I did say that a tripod has some uses, but just that I preferred the freedom of not using one. The main reason for my comment about rigidly posed shots and subjects being told to keep very still, was your suggestion for using shutter speeds "way slower than 1/50th second", rather than the use of a tripod.
I agree that portrait implies controlled conditions, but it doesn't have to mean a head and shoulders shot of somebody standing stock still against a plain background. To me, a portrait is all about capturing the essence of the subject, telling the viewer something about them. This will often involve having them doing something, an artist in their studio, a writer in their study, etc. In those environs, as well as a regular photo studio, the ability to move around is, to me, important. I am not saying your way is wrong, it clearly suits you, but I don't feel that it is right to be telling people they "should be using a tripod" as if it is the only way of doing things. I never said that people shouldn't use one, I just gave a counterpoint and stated my preference.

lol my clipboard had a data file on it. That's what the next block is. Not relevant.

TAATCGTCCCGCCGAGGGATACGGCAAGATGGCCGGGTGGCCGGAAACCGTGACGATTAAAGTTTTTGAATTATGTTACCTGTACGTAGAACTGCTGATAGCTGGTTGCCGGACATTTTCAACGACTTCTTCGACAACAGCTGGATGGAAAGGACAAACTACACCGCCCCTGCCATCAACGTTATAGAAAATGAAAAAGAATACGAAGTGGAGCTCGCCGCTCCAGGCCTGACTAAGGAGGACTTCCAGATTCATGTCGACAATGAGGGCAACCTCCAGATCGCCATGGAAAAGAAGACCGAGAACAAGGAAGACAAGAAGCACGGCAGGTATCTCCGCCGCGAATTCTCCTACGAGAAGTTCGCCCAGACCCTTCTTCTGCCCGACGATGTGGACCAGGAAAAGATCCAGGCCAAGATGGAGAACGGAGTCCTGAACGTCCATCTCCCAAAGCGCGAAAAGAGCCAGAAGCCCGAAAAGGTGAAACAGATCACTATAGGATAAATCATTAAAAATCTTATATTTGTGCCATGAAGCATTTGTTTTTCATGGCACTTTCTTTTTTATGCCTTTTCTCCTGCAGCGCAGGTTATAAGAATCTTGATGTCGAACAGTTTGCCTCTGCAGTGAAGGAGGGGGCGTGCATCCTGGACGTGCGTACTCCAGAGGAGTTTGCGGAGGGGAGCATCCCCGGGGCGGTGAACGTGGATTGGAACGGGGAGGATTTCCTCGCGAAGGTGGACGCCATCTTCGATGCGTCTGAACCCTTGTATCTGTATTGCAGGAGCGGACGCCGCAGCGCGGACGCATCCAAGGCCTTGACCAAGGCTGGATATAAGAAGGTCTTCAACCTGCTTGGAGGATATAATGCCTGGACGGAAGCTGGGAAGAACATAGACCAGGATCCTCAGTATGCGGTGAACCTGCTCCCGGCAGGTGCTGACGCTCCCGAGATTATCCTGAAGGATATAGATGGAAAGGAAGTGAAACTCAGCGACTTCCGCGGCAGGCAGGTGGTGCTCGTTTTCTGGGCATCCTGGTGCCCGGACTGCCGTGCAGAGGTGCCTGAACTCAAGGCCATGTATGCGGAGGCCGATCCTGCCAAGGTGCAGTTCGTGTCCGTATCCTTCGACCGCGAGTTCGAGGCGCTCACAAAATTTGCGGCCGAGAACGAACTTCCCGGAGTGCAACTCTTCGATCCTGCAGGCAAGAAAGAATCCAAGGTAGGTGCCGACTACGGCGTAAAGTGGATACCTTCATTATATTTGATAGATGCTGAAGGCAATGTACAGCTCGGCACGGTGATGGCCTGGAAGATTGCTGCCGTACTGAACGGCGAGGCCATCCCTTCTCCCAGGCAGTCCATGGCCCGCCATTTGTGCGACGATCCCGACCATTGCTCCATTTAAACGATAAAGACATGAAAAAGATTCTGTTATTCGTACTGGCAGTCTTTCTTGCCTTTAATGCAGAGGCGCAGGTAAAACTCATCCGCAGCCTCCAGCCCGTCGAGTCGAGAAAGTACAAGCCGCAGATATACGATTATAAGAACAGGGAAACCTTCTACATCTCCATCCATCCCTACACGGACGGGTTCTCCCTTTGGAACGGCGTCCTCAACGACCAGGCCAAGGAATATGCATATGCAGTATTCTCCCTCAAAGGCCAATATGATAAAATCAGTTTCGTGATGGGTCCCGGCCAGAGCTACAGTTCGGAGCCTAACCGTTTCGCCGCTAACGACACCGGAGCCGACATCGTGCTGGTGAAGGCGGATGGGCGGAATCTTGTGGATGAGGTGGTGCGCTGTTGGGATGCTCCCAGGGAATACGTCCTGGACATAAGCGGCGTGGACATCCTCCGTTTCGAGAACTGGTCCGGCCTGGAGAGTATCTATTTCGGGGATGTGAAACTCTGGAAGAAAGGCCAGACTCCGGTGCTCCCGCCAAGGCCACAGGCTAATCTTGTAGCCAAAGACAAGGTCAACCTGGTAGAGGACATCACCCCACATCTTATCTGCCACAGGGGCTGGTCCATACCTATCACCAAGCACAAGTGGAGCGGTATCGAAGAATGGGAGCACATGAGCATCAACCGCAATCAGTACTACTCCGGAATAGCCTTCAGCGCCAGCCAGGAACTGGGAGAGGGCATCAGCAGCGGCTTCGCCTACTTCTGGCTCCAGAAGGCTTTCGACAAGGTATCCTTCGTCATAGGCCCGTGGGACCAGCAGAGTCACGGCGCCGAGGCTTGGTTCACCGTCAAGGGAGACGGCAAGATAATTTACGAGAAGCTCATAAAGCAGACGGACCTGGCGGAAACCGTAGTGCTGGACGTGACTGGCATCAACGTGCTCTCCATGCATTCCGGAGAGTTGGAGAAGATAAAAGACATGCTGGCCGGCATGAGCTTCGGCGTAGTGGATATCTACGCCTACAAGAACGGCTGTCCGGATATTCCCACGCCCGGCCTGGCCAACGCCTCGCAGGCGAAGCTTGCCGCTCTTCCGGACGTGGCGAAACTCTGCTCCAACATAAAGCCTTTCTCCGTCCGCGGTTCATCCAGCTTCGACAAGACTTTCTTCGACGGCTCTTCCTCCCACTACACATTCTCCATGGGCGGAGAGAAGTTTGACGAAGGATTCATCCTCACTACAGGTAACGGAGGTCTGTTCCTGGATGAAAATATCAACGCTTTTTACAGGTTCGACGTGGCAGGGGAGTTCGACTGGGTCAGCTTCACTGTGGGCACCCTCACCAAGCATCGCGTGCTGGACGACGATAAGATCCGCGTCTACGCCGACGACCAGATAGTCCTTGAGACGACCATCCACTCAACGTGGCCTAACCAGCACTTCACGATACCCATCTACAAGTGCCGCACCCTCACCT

The only part of your post I said shouldn't be followed, was the part about using such slow shutter speeds for a portrait just because the tripod will stop camera shake. It won't stop subject motion blur.
OK, thanks, I agree with what you say!